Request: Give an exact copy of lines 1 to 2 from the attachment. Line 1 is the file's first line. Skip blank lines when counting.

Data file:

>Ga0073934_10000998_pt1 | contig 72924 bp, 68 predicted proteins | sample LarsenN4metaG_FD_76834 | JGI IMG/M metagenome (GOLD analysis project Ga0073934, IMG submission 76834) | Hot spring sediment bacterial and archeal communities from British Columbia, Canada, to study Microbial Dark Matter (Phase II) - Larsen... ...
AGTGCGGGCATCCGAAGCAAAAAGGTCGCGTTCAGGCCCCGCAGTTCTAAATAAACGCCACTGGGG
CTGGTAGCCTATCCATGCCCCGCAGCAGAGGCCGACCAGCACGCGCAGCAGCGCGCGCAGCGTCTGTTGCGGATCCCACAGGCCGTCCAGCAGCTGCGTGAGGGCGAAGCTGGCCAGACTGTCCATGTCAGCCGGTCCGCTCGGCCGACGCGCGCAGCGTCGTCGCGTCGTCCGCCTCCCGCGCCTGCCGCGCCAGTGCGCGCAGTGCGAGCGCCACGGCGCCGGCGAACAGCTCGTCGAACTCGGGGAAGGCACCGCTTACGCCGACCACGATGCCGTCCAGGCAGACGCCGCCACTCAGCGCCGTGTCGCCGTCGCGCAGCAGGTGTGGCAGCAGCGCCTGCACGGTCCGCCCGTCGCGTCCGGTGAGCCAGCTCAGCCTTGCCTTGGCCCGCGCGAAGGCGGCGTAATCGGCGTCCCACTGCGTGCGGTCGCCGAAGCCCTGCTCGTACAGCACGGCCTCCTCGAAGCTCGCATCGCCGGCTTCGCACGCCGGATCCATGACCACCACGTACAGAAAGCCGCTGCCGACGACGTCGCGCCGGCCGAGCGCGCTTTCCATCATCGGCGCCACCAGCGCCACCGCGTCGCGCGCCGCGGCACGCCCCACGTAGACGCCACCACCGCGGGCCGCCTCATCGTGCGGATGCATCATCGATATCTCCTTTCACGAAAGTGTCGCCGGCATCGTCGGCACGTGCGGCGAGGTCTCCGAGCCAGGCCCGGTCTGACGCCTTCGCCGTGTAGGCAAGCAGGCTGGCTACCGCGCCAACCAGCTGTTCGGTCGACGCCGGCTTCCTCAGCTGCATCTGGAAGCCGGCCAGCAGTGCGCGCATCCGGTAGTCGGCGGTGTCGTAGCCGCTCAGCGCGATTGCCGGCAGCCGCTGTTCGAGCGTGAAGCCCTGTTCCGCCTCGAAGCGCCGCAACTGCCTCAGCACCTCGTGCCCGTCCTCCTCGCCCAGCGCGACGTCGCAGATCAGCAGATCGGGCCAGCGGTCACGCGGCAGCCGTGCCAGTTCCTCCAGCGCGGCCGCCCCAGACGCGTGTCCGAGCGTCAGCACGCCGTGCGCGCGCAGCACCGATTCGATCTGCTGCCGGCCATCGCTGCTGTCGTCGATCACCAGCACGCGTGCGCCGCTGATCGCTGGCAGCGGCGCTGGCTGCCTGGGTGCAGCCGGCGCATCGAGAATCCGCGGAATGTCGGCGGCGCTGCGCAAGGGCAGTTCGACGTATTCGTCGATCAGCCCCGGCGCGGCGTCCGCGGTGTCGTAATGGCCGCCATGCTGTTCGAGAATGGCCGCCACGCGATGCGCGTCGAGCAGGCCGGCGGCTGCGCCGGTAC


>Ga0073934_10000998_pt1 | contig 72924 bp, 68 predicted proteins | sample LarsenN4metaG_FD_76834 | JGI IMG/M metagenome (GOLD analysis project Ga0073934, IMG submission 76834) | Hot spring sediment bacterial and archeal communities from British Columbia, Canada, to study Microbial Dark Matter (Phase II) - Larsen... ...
AGTGCGGGCATCCGAAGCAAAAAGGTCGCGTTCAGGCCCCGCAGTTCTAAATAAACGCCACTGGGG